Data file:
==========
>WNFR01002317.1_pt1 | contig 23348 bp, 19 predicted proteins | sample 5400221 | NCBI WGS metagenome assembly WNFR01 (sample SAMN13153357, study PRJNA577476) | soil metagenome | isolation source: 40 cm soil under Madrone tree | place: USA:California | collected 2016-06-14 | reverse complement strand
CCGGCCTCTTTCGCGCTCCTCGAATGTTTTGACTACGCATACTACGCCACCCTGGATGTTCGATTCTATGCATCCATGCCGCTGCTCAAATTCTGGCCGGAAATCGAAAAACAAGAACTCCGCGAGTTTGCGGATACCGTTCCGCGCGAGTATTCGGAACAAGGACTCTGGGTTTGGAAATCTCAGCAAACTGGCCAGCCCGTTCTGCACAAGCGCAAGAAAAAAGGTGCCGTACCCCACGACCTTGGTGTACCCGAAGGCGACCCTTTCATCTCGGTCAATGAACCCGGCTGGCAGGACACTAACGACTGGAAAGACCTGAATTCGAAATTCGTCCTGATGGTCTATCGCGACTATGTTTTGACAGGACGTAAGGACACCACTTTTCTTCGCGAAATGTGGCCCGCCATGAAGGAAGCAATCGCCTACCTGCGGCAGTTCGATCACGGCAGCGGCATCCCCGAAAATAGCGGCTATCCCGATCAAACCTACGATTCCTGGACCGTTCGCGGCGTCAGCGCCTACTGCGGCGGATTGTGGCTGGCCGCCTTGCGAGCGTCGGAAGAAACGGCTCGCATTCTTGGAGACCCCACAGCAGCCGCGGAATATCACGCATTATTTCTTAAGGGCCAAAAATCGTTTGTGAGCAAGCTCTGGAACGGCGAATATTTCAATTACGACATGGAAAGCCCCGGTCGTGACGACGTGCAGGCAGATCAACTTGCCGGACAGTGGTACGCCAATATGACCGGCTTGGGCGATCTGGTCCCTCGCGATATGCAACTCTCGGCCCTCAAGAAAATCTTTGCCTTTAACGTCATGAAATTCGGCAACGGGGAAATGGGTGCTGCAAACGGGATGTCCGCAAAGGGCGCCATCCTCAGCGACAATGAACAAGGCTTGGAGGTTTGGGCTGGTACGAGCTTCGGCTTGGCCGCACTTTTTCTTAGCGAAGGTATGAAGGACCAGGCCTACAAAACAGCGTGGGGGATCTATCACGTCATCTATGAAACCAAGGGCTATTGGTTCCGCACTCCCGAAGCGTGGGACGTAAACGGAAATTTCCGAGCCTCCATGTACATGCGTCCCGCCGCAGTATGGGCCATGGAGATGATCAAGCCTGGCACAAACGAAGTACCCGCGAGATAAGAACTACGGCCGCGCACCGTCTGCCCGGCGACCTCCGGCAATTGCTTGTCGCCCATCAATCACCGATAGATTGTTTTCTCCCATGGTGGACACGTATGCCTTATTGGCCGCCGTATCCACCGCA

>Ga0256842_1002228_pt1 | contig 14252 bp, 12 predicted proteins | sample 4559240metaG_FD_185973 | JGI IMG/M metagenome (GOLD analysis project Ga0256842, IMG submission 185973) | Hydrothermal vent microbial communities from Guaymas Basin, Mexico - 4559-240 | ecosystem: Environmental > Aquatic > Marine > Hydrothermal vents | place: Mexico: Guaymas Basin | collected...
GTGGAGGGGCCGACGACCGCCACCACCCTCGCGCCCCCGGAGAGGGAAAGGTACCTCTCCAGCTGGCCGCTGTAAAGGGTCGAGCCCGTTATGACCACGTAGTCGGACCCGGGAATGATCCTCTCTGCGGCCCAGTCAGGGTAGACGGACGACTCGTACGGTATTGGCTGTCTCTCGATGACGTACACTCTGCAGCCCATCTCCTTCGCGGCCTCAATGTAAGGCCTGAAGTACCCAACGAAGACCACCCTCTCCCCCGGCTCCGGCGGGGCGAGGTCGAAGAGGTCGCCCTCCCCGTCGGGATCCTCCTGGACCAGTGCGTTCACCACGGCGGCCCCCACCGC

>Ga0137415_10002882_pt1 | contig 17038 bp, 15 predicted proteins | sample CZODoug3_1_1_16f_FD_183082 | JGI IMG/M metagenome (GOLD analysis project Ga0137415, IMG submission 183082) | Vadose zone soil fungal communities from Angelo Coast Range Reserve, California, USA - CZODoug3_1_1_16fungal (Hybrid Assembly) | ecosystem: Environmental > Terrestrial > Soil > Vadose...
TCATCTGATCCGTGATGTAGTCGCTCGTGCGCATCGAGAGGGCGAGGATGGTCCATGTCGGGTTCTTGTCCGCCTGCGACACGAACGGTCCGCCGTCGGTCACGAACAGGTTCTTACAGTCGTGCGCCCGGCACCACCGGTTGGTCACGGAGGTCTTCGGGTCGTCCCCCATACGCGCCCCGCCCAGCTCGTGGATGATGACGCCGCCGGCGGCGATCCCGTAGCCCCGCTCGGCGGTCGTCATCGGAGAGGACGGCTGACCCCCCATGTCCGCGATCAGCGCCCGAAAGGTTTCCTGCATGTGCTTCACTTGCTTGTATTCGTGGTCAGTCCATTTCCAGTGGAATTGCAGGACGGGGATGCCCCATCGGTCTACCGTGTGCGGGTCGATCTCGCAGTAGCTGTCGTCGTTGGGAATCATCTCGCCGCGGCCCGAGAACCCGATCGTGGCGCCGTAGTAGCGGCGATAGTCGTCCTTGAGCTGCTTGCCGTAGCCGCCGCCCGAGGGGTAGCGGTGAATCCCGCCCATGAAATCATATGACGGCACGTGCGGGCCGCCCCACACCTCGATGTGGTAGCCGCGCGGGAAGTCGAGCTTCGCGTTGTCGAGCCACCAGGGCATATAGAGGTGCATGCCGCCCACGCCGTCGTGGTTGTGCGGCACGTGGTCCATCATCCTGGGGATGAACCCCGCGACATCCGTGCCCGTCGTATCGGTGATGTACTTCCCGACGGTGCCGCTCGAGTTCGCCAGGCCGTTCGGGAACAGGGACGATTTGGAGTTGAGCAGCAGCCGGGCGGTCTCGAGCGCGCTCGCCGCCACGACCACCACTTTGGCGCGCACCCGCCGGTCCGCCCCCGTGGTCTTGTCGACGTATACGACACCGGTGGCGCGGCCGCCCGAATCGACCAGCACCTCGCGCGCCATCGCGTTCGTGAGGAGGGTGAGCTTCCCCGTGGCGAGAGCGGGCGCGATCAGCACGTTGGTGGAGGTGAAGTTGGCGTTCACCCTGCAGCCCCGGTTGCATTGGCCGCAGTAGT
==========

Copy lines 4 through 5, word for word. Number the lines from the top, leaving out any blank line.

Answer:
GTGGAGGGGCCGACGACCGCCACCACCCTCGCGCCCCCGGAGAGGGAAAGGTACCTCTCCAGCTGGCCGCTGTAAAGGGTCGAGCCCGTTATGACCACGTAGTCGGACCCGGGAATGATCCTCTCTGCGGCCCAGTCAGGGTAGACGGACGACTCGTACGGTATTGGCTGTCTCTCGATGACGTACACTCTGCAGCCCATCTCCTTCGCGGCCTCAATGTAAGGCCTGAAGTACCCAACGAAGACCACCCTCTCCCCCGGCTCCGGCGGGGCGAGGTCGAAGAGGTCGCCCTCCCCGTCGGGATCCTCCTGGACCAGTGCGTTCACCACGGCGGCCCCCACCGC

>Ga0137415_10002882_pt1 | contig 17038 bp, 15 predicted proteins | sample CZODoug3_1_1_16f_FD_183082 | JGI IMG/M metagenome (GOLD analysis project Ga0137415, IMG submission 183082) | Vadose zone soil fungal communities from Angelo Coast Range Reserve, California, USA - CZODoug3_1_1_16fungal (Hybrid Assembly) | ecosystem: Environmental > Terrestrial > Soil > Vadose...